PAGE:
– Add restrictions to data
– Restrict lexical space
• Allowed length, pattern, etc…
– Restrict value space
• Minimum/maximum values, etc…
• Extend by list or union
68
A Simple Type Example
• Integer with value (1234, 5678]
<xsd:simpleType name=‘MyInteger’>
<xsd:restriction base=‘xsd:integer’>
<xsd:minExclusive value=‘1234’/>
<xsd:maxInclusive value=‘5678’/>
</xsd:restriction>
</xsd:simpleType>
69
A Simple Type Example II
• Validating integer with value (1234, 5678]
<data xsi:type='MyInteger'></data>
<data xsi:type='MyInteger'>Andy</data>
<data xsi:type='MyInteger'>-32</data>
<data xsi:type='MyInteger'>1233</data>
<data xsi:type='MyInteger'>1234</data>
<data xsi:type='MyInteger'>1235</data>
<data xsi:type='MyInteger'>5678</data>
<data xsi:type='MyInteger'>5679</data>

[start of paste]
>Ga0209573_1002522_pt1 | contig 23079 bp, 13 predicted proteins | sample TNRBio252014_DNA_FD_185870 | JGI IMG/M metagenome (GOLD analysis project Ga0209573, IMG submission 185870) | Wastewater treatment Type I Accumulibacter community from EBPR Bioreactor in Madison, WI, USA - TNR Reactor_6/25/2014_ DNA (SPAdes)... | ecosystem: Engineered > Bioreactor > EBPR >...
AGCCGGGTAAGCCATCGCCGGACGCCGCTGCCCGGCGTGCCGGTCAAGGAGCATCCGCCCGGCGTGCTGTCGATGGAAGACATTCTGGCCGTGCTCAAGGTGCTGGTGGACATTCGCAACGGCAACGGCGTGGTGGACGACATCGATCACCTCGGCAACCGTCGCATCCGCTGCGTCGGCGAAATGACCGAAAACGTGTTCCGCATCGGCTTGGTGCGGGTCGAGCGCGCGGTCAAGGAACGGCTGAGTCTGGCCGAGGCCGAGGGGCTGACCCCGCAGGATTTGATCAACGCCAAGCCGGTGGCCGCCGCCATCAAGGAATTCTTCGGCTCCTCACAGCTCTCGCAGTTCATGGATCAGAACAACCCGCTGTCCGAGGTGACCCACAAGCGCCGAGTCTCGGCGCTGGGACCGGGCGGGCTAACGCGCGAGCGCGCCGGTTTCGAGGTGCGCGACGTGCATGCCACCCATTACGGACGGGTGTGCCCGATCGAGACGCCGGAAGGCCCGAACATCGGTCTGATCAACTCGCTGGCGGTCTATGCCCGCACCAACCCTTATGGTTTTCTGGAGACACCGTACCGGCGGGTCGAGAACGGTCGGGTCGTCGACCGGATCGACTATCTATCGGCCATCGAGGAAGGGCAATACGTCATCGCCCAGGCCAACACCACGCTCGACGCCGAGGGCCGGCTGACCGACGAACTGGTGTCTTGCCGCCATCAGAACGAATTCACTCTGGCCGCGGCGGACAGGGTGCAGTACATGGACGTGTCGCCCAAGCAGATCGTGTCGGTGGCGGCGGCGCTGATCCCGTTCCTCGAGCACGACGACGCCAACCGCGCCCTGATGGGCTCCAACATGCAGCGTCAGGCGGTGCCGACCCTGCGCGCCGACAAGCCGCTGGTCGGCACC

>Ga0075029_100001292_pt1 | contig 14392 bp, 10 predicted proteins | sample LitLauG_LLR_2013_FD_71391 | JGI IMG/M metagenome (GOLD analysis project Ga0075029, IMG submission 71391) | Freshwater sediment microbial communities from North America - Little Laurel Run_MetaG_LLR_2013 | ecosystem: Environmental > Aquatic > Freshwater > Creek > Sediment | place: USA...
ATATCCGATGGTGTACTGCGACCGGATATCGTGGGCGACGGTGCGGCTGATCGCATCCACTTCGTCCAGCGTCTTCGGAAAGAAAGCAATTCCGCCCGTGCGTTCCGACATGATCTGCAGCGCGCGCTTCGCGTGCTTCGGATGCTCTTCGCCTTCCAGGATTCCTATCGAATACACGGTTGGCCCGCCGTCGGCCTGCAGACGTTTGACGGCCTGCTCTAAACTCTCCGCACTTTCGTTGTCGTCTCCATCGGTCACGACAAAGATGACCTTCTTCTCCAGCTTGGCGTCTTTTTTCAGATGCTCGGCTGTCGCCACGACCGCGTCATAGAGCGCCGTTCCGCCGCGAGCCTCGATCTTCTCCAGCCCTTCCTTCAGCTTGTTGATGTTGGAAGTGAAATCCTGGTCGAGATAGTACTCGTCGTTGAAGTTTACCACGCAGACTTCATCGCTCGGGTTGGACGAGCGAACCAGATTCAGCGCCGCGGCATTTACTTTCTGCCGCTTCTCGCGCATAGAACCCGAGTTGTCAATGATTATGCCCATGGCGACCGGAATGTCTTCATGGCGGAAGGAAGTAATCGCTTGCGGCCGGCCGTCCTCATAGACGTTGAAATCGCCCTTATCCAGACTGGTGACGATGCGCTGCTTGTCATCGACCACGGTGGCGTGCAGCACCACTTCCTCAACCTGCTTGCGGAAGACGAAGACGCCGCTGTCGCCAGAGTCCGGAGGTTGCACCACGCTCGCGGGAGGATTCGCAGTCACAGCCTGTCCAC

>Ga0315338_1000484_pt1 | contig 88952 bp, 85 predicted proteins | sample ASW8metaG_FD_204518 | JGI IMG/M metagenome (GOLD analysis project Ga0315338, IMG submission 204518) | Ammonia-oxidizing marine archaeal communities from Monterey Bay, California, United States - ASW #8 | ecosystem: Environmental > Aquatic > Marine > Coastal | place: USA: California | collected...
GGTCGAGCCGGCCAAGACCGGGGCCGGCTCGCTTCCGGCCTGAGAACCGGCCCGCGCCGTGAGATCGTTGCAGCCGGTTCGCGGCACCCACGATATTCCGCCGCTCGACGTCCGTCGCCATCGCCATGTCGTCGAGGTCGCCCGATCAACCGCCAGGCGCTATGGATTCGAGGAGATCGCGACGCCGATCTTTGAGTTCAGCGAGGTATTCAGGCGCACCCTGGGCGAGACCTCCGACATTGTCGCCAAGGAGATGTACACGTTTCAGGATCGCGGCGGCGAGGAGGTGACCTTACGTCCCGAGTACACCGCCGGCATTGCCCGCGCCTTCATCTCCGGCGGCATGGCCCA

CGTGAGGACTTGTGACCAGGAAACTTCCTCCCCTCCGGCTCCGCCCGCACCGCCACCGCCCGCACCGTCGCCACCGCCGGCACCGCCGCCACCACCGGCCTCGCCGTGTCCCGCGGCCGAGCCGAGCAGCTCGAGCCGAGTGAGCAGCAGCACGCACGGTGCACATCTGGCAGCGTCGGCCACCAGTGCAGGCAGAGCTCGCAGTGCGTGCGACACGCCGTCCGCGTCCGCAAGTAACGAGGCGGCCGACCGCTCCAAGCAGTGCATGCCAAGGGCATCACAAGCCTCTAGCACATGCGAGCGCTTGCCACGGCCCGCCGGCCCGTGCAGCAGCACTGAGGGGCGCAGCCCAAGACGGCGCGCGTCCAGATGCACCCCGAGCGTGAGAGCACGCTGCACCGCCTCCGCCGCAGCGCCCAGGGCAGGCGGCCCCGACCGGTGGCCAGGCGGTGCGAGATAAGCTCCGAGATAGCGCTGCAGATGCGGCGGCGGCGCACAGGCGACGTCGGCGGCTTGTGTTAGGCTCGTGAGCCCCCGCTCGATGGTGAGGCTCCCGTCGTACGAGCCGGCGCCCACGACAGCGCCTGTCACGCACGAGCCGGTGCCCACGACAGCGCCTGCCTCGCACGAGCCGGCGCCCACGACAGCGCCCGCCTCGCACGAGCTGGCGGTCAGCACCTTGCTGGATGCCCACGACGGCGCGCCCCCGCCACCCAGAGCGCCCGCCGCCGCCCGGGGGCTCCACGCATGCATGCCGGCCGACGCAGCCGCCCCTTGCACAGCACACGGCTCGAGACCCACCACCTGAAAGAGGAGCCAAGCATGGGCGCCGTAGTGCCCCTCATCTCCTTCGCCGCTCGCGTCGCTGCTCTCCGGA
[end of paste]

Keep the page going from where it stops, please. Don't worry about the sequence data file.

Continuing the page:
INVALID
INVALID
INVALID
INVALID
INVALID
INVALID
70
Complex Types
• Element content models
– Simple
– Mixed
• Unlike DTDs, elements in mixed content can be ordered
– Sequences and choices
• Can contain nested sequences and choices
– All
• All elements required but order is not important
71
A Complex Type Example I
• Mixed content that allows <b>, <i>, and <u>
<xsd:complexType name=‘RichText’ mixed=‘true’>
<xsd:choice minOccurs=‘0’ maxOccurs=‘unbounded’>
<xsd:element name=‘b’ type=‘RichText’/>
<xsd:element name=‘i’ type=‘RichText’/>
<xsd:element name=‘u’ type=‘RichText’/>
</xsd:choice>
</xsd:complexType>
72
A Complex Type Example II
• Validation of RichText
<content xsi:type='RichText'></content>
<content xsi:type='RichText'>Andy</content>
<content xsi:type='RichText'>XML is
<i>awesome</i>.</content>
<content